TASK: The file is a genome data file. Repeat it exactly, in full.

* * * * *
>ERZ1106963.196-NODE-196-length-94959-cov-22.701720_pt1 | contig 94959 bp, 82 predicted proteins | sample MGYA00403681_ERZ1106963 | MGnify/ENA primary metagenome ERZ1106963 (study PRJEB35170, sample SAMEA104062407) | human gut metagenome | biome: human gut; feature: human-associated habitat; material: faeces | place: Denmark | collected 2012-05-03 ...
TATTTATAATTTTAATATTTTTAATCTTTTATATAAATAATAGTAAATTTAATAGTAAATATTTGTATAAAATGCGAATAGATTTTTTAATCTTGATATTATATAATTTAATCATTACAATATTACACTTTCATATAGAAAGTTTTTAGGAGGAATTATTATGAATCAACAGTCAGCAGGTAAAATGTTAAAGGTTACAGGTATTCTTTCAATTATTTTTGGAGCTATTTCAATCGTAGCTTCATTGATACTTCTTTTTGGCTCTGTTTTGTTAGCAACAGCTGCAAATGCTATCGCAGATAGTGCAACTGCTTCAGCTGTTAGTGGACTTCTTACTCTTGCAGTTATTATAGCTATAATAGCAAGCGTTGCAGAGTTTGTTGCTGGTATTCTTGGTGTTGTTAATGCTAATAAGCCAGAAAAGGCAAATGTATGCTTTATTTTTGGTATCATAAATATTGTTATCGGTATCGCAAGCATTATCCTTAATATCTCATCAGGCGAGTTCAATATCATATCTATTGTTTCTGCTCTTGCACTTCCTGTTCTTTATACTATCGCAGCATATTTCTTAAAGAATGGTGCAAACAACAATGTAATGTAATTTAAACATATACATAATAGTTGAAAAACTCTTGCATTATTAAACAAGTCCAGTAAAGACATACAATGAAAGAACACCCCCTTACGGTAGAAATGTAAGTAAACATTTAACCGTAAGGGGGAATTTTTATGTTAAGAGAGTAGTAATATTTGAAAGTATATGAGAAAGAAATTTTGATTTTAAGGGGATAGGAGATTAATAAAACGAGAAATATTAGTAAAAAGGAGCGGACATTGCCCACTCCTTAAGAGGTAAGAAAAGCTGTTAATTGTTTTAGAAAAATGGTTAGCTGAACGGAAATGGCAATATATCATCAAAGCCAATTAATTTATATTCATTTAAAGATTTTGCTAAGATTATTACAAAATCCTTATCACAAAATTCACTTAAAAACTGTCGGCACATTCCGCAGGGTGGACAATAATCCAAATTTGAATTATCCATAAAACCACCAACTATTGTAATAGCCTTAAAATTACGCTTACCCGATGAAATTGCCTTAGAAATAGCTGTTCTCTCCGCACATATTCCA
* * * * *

>ERZ1106963.196-NODE-196-length-94959-cov-22.701720_pt1 | contig 94959 bp, 82 predicted proteins | sample MGYA00403681_ERZ1106963 | MGnify/ENA primary metagenome ERZ1106963 (study PRJEB35170, sample SAMEA104062407) | human gut metagenome | biome: human gut; feature: human-associated habitat; material: faeces | place: Denmark | collected 2012-05-03 ...
TATTTATAATTTTAATATTTTTAATCTTTTATATAAATAATAGTAAATTTAATAGTAAATATTTGTATAAAATGCGAATAGATTTTTTAATCTTGATATTATATAATTTAATCATTACAATATTACACTTTCATATAGAAAGTTTTTAGGAGGAATTATTATGAATCAACAGTCAGCAGGTAAAATGTTAAAGGTTACAGGTATTCTTTCAATTATTTTTGGAGCTATTTCAATCGTAGCTTCATTGATACTTCTTTTTGGCTCTGTTTTGTTAGCAACAGCTGCAAATGCTATCGCAGATAGTGCAACTGCTTCAGCTGTTAGTGGACTTCTTACTCTTGCAGTTATTATAGCTATAATAGCAAGCGTTGCAGAGTTTGTTGCTGGTATTCTTGGTGTTGTTAATGCTAATAAGCCAGAAAAGGCAAATGTATGCTTTATTTTTGGTATCATAAATATTGTTATCGGTATCGCAAGCATTATCCTTAATATCTCATCAGGCGAGTTCAATATCATATCTATTGTTTCTGCTCTTGCACTTCCTGTTCTTTATACTATCGCAGCATATTTCTTAAAGAATGGTGCAAACAACAATGTAATGTAATTTAAACATATACATAATAGTTGAAAAACTCTTGCATTATTAAACAAGTCCAGTAAAGACATACAATGAAAGAACACCCCCTTACGGTAGAAATGTAAGTAAACATTTAACCGTAAGGGGGAATTTTTATGTTAAGAGAGTAGTAATATTTGAAAGTATATGAGAAAGAAATTTTGATTTTAAGGGGATAGGAGATTAATAAAACGAGAAATATTAGTAAAAAGGAGCGGACATTGCCCACTCCTTAAGAGGTAAGAAAAGCTGTTAATTGTTTTAGAAAAATGGTTAGCTGAACGGAAATGGCAATATATCATCAAAGCCAATTAATTTATATTCATTTAAAGATTTTGCTAAGATTATTACAAAATCCTTATCACAAAATTCACTTAAAAACTGTCGGCACATTCCGCAGGGTGGACAATAATCCAAATTTGAATTATCCATAAAACCACCAACTATTGTAATAGCCTTAAAATTACGCTTACCCGATGAAATTGCCTTAGAAATAGCTGTTCTCTCCGCACATATTCCA